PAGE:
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The iPad Enters The Academic Arena

by Sean P. Aune | March 31, 2010March 31, 2010 8:25 am PDT

Well, that took no time at all.  The iPad isn’t even officially released yet, and a university has already announced that it will be issuing one to every full-time student beginning this fall.  While most people predicted this would happen at some point, has it even be field tested yet in an academic setting?

One of the key markets people have discussed being a prime location for the iPad is in education.  Where the Kindle has been tested, and found to be wanting due to it only having 16 shades of gray, many pundits have said that the iPad may be the solution that schools have been looking for due to its color screen.  And while everyone was fairly sure we would hear of a school adopting the tablet as at least an option for its students fairly soon, I’m not sure anyone really predicted a school just handing them out like party favors sight unseen.

seton hill ipadSeton Hill University in Pennsylvania has a new program launching this fall called the Griffin Technology Advantage Program (The mythical creature the Griffin is the school mascot).  Under this program all full-time students will receive an iPad, and all first year undergrad students will receive a 13-inch MacBook laptop in addition to the tablet.  The school has an enrollment of 2,100, so it isn’t exactly a huge school, but that is still a whole lot of Apple products being given out  come the fall 2010 semester.

Apple has still not officially said anything about textbooks coming to its new iBook application, but numerous textbook publishers have already announced that they will be releasing applications that will show their books, allow for updating, highlighting, making notations and more.  What sort of pricing these will have is not known as of yet, but unlike print magazines that are coming to the iPad, hopefully they will be at least somewhat cheaper than their print counterparts.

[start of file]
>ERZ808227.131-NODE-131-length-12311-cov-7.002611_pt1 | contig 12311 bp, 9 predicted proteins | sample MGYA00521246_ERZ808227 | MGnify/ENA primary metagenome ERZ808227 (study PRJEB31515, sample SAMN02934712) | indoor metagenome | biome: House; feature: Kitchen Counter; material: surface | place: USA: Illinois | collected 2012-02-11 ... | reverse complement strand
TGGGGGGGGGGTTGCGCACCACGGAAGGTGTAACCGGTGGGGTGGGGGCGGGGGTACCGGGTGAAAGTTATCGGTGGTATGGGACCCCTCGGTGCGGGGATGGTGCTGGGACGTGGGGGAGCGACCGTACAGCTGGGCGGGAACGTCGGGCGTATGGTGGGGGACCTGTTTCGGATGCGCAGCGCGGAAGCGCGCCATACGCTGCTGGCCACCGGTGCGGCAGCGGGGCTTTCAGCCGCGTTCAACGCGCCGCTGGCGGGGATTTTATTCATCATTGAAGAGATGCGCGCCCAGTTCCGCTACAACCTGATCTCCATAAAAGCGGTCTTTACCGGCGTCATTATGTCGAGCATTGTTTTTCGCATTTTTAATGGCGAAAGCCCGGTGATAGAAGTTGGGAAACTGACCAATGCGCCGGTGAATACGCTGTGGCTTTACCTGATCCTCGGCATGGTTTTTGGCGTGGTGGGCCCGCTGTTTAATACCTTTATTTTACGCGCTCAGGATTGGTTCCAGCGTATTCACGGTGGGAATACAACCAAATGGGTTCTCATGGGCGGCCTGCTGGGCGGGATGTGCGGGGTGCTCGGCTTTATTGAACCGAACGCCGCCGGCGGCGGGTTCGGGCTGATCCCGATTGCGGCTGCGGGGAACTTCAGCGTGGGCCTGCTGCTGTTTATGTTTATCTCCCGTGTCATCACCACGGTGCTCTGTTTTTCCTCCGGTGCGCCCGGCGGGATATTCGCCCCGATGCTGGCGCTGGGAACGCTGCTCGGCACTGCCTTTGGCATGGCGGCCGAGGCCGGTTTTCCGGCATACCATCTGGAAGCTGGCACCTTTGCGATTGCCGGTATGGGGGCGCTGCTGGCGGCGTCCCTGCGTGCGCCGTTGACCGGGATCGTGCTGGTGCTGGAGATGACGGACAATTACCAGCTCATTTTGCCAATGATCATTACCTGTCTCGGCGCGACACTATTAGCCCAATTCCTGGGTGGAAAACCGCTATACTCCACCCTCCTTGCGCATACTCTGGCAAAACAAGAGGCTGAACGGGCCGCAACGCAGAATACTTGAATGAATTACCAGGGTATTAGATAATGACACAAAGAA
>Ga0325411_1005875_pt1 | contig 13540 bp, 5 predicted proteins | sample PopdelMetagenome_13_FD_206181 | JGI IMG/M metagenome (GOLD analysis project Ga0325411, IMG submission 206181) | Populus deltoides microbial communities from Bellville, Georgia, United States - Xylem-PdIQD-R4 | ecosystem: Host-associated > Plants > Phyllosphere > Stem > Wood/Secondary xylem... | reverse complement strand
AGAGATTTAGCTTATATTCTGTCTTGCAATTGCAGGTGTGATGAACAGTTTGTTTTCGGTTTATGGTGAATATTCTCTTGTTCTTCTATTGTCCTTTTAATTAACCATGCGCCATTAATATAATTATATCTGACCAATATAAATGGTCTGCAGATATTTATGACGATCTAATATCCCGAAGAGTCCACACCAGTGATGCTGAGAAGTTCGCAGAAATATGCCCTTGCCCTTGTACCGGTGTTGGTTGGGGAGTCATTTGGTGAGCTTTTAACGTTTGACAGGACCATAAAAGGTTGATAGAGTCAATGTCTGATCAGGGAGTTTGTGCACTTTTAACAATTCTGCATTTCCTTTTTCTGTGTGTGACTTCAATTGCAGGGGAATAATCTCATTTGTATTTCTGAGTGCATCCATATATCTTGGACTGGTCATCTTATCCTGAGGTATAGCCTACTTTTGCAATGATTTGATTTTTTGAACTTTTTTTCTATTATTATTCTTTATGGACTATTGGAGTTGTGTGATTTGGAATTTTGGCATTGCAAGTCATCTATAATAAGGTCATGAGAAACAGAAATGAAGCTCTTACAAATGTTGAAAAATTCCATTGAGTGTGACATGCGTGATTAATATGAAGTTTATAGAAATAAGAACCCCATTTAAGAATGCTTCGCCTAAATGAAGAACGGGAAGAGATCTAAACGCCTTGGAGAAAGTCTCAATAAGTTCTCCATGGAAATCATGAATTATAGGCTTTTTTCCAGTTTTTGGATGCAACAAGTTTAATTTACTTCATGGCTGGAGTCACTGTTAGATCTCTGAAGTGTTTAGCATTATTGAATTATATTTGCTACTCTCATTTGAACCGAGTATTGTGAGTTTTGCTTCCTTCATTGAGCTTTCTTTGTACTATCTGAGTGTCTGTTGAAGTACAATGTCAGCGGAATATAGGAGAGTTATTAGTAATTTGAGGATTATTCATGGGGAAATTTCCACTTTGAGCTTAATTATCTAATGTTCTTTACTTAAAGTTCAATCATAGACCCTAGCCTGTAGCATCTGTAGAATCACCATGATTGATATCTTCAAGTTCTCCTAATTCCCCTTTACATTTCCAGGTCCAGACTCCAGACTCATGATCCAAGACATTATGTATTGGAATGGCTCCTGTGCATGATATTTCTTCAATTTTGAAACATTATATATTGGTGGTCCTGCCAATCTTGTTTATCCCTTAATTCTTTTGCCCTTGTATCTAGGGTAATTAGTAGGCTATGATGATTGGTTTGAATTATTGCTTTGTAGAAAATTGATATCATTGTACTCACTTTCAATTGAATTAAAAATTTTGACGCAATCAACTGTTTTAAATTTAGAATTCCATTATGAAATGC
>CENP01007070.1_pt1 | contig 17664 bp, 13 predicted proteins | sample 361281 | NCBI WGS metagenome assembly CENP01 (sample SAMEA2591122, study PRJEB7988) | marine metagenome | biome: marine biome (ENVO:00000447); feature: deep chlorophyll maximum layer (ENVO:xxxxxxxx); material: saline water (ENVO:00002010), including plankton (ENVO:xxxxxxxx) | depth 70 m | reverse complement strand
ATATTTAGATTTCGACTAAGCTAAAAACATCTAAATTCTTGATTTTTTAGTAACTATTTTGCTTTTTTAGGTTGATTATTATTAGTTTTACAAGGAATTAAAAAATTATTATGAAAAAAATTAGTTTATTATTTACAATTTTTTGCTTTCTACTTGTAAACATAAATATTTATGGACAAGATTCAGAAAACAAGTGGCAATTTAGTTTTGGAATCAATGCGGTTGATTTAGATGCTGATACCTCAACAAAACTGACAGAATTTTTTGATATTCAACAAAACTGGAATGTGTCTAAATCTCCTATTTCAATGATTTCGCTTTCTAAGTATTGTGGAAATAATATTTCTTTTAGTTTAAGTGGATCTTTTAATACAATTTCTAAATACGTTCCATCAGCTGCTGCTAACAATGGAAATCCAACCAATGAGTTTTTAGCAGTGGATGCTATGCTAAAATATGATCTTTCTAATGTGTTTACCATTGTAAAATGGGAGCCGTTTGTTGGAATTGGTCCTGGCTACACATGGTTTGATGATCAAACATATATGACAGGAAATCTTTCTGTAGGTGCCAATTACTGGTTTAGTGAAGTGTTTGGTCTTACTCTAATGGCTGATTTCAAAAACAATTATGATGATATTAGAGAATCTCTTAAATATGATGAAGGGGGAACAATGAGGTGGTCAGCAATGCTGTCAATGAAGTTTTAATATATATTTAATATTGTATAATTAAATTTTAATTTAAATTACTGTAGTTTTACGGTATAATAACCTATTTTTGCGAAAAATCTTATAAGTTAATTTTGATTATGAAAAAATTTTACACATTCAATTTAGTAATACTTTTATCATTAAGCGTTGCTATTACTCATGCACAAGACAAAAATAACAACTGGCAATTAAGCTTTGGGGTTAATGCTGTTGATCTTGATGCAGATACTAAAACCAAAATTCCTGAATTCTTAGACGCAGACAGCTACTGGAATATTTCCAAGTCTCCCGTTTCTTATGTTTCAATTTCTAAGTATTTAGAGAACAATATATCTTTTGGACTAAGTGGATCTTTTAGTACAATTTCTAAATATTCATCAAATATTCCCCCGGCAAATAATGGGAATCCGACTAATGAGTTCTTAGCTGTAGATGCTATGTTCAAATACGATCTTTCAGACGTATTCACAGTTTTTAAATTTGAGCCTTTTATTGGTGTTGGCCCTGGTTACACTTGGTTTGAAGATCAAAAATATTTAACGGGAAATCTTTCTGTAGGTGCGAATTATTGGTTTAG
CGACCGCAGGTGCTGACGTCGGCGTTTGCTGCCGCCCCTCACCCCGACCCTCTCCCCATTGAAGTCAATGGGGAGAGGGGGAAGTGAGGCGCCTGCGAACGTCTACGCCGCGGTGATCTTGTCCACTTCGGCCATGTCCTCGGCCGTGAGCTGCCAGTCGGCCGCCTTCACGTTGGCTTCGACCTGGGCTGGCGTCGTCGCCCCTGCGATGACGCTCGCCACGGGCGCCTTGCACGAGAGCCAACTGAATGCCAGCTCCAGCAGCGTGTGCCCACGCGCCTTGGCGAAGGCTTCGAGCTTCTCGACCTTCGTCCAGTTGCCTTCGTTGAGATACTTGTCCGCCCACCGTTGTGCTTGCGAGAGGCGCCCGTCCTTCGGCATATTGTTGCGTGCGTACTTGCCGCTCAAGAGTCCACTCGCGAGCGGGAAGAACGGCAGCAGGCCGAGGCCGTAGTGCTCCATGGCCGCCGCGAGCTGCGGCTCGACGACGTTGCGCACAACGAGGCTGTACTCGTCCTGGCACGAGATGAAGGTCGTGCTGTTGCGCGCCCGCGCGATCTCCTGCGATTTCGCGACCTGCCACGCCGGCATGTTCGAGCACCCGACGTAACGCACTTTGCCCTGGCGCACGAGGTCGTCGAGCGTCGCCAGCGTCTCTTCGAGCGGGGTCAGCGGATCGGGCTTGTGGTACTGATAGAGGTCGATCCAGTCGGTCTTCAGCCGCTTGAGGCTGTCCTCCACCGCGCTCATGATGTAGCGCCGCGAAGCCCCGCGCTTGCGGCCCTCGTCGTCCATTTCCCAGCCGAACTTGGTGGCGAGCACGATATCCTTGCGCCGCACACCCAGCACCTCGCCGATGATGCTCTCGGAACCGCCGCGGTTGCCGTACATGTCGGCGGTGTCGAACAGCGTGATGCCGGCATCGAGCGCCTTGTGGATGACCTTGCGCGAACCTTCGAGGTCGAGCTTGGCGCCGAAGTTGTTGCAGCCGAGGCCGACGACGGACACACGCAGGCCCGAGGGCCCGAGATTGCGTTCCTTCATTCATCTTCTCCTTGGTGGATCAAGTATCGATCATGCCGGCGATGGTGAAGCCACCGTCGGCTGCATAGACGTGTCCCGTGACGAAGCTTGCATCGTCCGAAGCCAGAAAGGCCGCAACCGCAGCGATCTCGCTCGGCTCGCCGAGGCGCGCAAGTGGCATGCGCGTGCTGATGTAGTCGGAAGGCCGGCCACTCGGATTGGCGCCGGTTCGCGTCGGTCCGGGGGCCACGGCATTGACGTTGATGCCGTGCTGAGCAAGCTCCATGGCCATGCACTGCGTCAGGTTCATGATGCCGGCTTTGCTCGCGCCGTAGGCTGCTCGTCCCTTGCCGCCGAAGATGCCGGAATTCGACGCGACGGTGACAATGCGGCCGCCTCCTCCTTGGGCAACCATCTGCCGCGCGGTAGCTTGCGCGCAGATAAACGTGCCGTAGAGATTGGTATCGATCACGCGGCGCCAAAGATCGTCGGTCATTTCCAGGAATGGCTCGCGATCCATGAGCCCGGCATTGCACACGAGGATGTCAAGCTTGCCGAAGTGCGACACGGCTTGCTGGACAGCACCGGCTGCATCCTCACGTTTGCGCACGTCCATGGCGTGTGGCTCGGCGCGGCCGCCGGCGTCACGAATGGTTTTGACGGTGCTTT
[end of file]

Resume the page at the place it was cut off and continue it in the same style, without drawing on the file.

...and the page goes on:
The big question here is if this is just some sort of promotional gimmick by the school, or is this a serious tool they are planning?  The reason I even question the motivations is you have to wonder if the school has done any sort of real world testing of the device yet.  The iPad isn’t officially released yet, and seeing as developers are required to keep the device in rooms with blacked out windows and chained to a stationary object for the time being, it seems unlikely that Seton Hill has actually gotten to test the device in a classroom environment.  Here are some of my concerns:

  • The school mentions note taking, but are they going to be providing keyboard docks, or are they going to be using some sort of writing on the screen app?  writing a lectures worth of notes with your fingertip does not sound appealing in the least.
  • While Apple is known for fairly sturdy devices, there is a world of difference between an average user and someone toting it around every day between classes.  Are they sure the iPad will stand up to the rigors of school life?
  • Will there be any sort of power and charging cables provided for charging in classrooms?  You know that within the first week of classes someone will say, “Oh, I forgot to charge my iPad!”
  • A lot of people have worried about the screen causing eye strain after prolonged reading, will this really work out for reading long text books?

My gut tells me that we will hear several more of these stories before the fall semester kicks off, and Seton Hill merely got their announcement out first.  If it actually succeeds in the classroom, I think it will be a great thing, there is no bigger scam in college than text books,and the idea of going digital with them just make a lot more sense.

What say you?  Are iPads in a college setting a good idea?  Would/are you excited about the idea of using an iPad or some other form of tablet in the classroom?


Sean P. Aune

Sean P. Aune has been a professional technology blogger since July 2007, but his love of tech dates back to at least 1976 when his parents bought...

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